Side Impact Collisions: Discover The 6 Things That Makes These Some of The Most Dangerous Accidents

Side Impact Collisions

Updated 10/02/20 – Published by: Igor Shapiro

Any form of vehicle accident can result in significant injury or even death. Side impact collisions are particularly severe since the sufferer is generally exposed to more danger than head-on or rear-end collisions. And, in many circumstances, injuries incurred in a side impact collisions may not be noticeable right away.

What Exactly Are Side Impact Collisions?

Side impact collisions occur when two vehicles collide at approximately a 90-degree angle. Unlike a head-on or rear-end collision, side impact collisions occurs when one vehicle meets the doors on one side of the other car. Such collisions are sometimes referred to as “broadside” or “T-bone” collisions, the latter alluding to the shape the two cars take when they collide.

Intersections are the most common location for side impact collisions. Driver A, for example, is legally passing through an intersection. Simultaneously, Driver B, coming in the opposite direction, runs the red light at the junction and collides with the side of Driver A’s car.

What Makes Side Impact Collisions So Dangerous?

Modern automobiles and trucks are built to resist most of the head-on or rear-end collision force. In other words, if you are hit head-on, your bumper, engine, and driver’s side airbag–along with the “crumple zones” of the other vehicle–will absorb a significant amount of the kinetic energy from the collision, presumably limiting any injuries to you and your passengers. However, in the event of a side impact collision, you usually are only protected by the door and glass.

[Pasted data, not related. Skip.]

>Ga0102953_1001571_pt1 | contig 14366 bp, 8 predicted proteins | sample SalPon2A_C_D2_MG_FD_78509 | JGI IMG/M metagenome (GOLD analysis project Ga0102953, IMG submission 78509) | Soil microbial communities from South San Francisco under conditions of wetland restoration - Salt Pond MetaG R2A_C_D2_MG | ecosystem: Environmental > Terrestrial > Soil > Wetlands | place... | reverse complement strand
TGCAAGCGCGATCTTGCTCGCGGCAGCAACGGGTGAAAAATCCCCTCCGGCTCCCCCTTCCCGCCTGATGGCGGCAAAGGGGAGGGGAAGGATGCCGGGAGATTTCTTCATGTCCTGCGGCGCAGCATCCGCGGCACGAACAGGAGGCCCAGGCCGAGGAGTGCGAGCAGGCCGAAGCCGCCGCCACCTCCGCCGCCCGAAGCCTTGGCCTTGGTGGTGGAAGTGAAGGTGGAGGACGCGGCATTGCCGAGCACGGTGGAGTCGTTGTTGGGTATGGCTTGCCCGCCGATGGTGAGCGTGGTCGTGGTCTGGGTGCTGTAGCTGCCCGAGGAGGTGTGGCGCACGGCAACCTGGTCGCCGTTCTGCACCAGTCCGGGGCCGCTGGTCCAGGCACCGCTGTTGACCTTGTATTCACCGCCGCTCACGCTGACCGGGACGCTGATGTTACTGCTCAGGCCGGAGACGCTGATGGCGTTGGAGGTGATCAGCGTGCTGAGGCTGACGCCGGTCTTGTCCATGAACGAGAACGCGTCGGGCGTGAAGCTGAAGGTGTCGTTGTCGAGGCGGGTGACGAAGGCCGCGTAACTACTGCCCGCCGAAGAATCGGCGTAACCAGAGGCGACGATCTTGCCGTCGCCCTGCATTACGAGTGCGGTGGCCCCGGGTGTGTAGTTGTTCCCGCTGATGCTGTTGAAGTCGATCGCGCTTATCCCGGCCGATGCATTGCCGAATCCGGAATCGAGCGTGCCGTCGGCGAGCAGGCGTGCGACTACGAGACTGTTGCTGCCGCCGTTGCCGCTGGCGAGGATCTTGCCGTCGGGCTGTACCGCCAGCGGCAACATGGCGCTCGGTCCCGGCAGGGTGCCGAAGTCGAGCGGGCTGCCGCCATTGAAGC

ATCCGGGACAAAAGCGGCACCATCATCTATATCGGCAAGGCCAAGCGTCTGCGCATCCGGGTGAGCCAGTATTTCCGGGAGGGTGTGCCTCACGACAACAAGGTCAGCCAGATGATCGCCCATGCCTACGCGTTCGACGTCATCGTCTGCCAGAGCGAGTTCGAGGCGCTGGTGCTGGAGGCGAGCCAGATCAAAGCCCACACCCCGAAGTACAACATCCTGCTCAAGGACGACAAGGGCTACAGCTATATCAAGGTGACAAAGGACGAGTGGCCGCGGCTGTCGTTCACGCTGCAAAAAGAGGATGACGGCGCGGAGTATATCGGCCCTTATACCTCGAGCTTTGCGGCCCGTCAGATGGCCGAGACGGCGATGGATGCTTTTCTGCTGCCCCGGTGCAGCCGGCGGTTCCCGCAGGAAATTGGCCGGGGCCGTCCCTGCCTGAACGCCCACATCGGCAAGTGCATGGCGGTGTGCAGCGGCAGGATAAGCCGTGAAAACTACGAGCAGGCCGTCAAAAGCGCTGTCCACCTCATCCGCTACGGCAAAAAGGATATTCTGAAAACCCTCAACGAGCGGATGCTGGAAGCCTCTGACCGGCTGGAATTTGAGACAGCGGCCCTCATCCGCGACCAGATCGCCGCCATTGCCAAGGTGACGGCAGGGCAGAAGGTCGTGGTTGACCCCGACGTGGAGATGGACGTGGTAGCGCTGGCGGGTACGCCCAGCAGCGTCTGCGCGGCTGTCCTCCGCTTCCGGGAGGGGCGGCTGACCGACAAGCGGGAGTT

Side impact collisions can also force the impacted car to spin or flip over. Additional collisions with other vehicles, people, and even stationary objects such as buildings may result from this. In comparison to any other type of accident, you are considerably more likely to endure the full force of side impact collisions even if the incident occurs at a relatively moderate speed.

According to the Insurance Institute for Highway Safety’s most recent figures, side-impact incidents account for around 25% of fatal car accidents. In 2015, the most recent year for which complete data is available, 5,593 persons died in side impact collisions across the country. Most of these deaths (about 3,800) happened in automobiles, with the remainder split between trucks and sport-utility vehicles.

Types of injuries that are expected:

    • Spinal and neck injuries. Whiplash is caused by a sudden and quick movement of the neck. When you’re in an automobile accident, your head stays still at the time of contact. As a result, the majority of the energy is absorbed by your neck. Neck ligaments and muscles are stretched. Your head eventually “catches up” with your neck, pulling it back in the other direction. All of this can cause significant harm to the spine. 
    • Traumatic brain injuries. A concussion is a fancy way of stating traumatic brain damage, and whiplash can cause one. A concussion can be caused by any blunt force contact to the head, such as if your head hits the steering wheel or a window during an accident. Catastrophic brain damage may not be visible right away. It’s possible that you won’t lose consciousness, and the consequences of your cognitive functioning won’t be known for hours, days, or even weeks after the event.
    • Injuries to limbs. In side impact collisions, limbs are frequently smashed into the door, the dashboard, or even other seats in the car, resulting in broken bones. Some limb injuries, like brain traumas, are not immediately detectable. Possibly, you won’t notice any symptoms for an extended period.
    • Chest injuries. Finally, bruising or contusions to the chest may occur in side impact collisions. Most of the time, these are only minor wounds, and however, they could indicate broken ribs or possibly internal bleeding, both of which would demand surgery.